Though I’m sure many sweary virtuosos out there could come up with a laundry list of words unspeakable in polite society that begin with C (I’m pretty sure I know some of these people, quite well actually), the word I’m talking about in this case is criticism. Artists put so much emotional energy, so much of themselves into every piece, it is hard not to take “I don’t really like this” as “I don’t really like YOU, I don’t like your THOUGHTS, I don’t like your FEELINGS, YOU as a person are UNACCEPTABLE”. We have to develop a pretty thick skin.
My junior year of college, I had the opportunity to meet with a guest artist and have them review my work. I’d gotten kind of lucky up to this point, and most feedback I received went along the lines of “Whoa, this is so cool!” so I wasn’t too worried. I got there early for my scheduled appointment, and waited, and waited … and waited. I had carried my laptop bag and ultra-gigantic portfolio case packed full of stuff all the way from my apartment, through the woods, to the art building (I sound like Little Red Riding Hood). At that time I didn’t work out regularly, so I was feeling the strain on my non-existent biceps. I had also been wearing a winter coat, and seeing as I tend to sweat like a 45 year old obese man, by the time I had been standing in the heated building for more than 5 minutes I was embarrassingly drenched. I had to keep holding my stuff because I was just awkwardly standing outside a door in an incredibly narrow hallway where people were traversing, and there was no unobtrusive spot to set everything down. I thought my arms might break off. After waiting for an hour, it was my turn to meet with the visiting artist. I got 15 minutes before he dismissed me. In that 15 minutes, I was told that my art looked like it was done by mental patients or someone with no prior artistic knowledge whatsoever, but that it was “interesting and unique” (Seeing as I know many wonderful people who have needed mental health assistance at one point or another, I didn’t take the first half of his comment as an insult at all, though probably not the best choice of words.). I was also asked pointedly if I was trying to be an artist or an illustrator, the word illustrator spoken as if it was synonymous with “cocaine dealer”. I’m still not sure I understand this disdain. He also kept comparing me to the earlier student he had gone over by an hour with, to the tone of “He’s making art about important social issues and here you are drawing robots and silly cartoon animals”. The thing is, this kid and I were totally different people with totally different life experiences. To try to speak about what he was discussing with my art would be ignorant and a little offensive – I had never been close to any of those issues, why should I be spouting off about them as if I know? Even for my more whimsical pieces, I always have a message in mind that spurs me on to create the images that I do. There are different ways to speak, both in ways that are graphic, blunt, and in one’s face and also ways that are more symbolic and open to multiple interpretations. We need all types of art.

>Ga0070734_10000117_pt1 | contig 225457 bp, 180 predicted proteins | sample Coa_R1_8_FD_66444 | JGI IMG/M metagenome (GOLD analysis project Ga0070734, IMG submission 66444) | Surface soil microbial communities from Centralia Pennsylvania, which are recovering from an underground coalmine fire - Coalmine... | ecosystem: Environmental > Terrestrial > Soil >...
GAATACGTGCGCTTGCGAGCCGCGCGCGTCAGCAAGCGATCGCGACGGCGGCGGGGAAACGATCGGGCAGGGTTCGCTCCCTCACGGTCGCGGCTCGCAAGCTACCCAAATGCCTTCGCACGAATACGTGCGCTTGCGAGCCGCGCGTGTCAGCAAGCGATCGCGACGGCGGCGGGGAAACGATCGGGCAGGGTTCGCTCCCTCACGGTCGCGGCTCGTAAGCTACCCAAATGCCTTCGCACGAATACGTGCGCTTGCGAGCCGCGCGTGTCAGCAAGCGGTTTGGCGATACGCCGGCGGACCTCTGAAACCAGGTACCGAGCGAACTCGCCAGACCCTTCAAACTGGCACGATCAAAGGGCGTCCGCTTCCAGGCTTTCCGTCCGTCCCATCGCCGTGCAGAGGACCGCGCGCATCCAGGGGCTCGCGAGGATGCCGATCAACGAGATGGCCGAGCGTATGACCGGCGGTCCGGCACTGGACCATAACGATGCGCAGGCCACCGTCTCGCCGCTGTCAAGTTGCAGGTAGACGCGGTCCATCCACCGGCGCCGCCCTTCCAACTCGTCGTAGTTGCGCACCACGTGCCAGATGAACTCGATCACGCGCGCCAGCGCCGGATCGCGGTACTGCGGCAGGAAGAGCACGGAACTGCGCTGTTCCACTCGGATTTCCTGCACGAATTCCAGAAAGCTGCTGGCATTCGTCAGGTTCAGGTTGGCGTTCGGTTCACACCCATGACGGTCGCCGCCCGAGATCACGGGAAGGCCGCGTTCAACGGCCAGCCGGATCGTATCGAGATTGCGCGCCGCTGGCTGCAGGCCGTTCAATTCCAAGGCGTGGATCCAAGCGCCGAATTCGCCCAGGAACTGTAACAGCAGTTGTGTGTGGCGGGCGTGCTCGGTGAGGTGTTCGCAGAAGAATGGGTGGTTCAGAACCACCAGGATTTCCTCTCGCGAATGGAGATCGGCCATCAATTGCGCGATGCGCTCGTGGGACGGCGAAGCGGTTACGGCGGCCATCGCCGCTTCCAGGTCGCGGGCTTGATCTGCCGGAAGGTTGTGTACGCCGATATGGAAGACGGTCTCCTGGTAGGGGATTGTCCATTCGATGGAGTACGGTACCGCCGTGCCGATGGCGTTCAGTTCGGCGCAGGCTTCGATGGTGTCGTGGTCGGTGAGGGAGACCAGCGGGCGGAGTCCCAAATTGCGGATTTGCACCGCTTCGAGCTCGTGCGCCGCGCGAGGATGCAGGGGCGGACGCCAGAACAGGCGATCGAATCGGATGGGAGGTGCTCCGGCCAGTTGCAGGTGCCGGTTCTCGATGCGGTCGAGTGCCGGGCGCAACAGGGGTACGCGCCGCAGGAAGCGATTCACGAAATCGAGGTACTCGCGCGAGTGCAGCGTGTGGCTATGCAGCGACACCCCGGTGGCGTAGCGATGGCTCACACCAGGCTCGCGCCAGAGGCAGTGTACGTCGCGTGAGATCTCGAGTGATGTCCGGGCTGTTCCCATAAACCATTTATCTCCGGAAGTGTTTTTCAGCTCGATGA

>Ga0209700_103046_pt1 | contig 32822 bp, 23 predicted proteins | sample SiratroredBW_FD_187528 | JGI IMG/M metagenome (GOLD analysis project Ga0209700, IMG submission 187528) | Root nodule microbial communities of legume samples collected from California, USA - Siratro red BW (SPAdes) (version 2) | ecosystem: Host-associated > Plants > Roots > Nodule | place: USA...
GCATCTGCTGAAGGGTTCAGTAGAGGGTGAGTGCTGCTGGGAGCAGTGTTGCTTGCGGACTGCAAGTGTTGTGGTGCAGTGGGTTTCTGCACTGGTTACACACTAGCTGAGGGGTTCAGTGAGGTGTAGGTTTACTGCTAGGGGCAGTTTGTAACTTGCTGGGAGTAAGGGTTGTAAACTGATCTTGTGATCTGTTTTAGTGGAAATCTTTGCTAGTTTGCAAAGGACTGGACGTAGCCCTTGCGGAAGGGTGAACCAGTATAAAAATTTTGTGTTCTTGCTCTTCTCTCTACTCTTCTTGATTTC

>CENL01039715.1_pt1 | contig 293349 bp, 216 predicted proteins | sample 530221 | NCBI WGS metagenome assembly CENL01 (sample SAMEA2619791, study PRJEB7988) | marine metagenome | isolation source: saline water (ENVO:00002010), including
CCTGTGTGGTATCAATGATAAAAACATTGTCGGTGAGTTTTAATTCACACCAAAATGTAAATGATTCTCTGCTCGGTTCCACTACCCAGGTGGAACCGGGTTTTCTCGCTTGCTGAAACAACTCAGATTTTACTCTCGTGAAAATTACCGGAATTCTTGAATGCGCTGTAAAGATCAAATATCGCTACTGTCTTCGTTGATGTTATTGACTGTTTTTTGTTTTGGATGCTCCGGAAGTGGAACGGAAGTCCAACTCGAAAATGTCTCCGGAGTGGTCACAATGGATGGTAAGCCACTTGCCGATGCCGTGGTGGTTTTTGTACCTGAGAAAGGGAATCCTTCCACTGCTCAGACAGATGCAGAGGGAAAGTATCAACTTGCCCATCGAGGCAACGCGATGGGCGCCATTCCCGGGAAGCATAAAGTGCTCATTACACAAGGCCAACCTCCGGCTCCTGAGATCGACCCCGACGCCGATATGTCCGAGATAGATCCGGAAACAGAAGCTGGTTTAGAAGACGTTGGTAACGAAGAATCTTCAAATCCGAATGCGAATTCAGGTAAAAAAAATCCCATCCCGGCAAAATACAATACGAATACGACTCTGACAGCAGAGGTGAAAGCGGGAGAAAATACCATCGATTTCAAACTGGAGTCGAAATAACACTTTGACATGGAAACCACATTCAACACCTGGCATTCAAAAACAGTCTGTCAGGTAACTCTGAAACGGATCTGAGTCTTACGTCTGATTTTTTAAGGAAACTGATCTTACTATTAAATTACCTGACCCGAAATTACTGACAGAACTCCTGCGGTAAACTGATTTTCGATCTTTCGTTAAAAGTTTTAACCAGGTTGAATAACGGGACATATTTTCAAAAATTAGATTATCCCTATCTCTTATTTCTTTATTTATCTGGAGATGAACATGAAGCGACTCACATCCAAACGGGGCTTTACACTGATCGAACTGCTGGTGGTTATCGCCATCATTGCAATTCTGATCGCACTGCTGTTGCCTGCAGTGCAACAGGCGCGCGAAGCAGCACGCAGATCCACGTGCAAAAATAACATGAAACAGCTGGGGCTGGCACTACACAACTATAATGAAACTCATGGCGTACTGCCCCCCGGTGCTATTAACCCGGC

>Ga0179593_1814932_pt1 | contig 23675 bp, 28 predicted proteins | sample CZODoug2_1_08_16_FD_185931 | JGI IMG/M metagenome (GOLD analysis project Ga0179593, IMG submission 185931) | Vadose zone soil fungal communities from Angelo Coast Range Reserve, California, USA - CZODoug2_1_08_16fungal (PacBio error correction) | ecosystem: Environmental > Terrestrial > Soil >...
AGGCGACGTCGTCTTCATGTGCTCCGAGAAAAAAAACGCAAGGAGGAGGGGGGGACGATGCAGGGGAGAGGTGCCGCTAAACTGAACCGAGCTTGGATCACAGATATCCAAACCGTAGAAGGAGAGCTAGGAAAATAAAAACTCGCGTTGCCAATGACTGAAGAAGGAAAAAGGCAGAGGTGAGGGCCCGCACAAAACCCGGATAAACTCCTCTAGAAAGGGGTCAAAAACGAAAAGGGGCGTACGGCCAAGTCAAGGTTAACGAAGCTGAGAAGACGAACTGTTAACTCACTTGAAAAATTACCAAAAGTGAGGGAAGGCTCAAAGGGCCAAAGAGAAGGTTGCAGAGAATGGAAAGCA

The next week, my drawing professor asked how it went. When I told him an abridged version, he simply scoffed and said, “Oh, well he has no idea what he’s talking about”. But, we should never entirely dismiss a critic despite their bedside manner. We simply have to sift out what is constructive from what is just a difference of taste or opinion (also knowing that some people just have that wonderful grouchy, never satisfied personality type). At the meeting I was also told that the figures’ proportions were off in some of the ink drawings of people that I brought. It was a movement-heavy piece including quite a few people on a busy street, but instead of getting references for each different position, I collected a few references to use for the main figures and for the rest simply filled in the blanks with guesswork. Now, even if I have to pose and take them myself I get references for every detail that is going to be included in a piece. It is time consuming, but worth every moment for the stress-free creation process from then on out as well as the end result. I was also told in some of my portrait drawings that the central figure looked disjointed from the background, as if cut and pasted on top of a flat stage-set. This is because I would always detail first not what part of the drawing made sense to begin with, but what part I found the most interesting (for me, always the person). Whenever you completely detail the foreground before the background whether in drawing or painting, it is much harder to try and color around that fully detailed, finished object and therefore you end up with the cut and paste on top of the background look. Background to foreground : this is something I tell my own students to this day.
In the years since then, I’ve done solo shows where the venue wants everything BUT the one or two pieces that I had considered amongst my favorites and had been really excited about exhibiting. I’ve had pieces of mine rejected from display due to a complete misinterpretation of the message, which then ended up upsetting someone. I’ve sold hand-sewn dolls at art fairs and had a begging child’s mother say right in front of me, “No, I’m not getting you one of those dolls they’re too ugly!” Art elicits strong reactions, that’s what makes it so powerful a force for communication and inspiring thought and change. We don’t know another person’s story, what causes certain images to trigger a negative reaction inside of them. Artists can’t take these things personally. Just because someone doesn’t like a piece that we’ve done doesn’t mean it should go in the garbage, but at the same time we need to recognize when negative feedback could be absorbed into our process to teach us how to do better next time.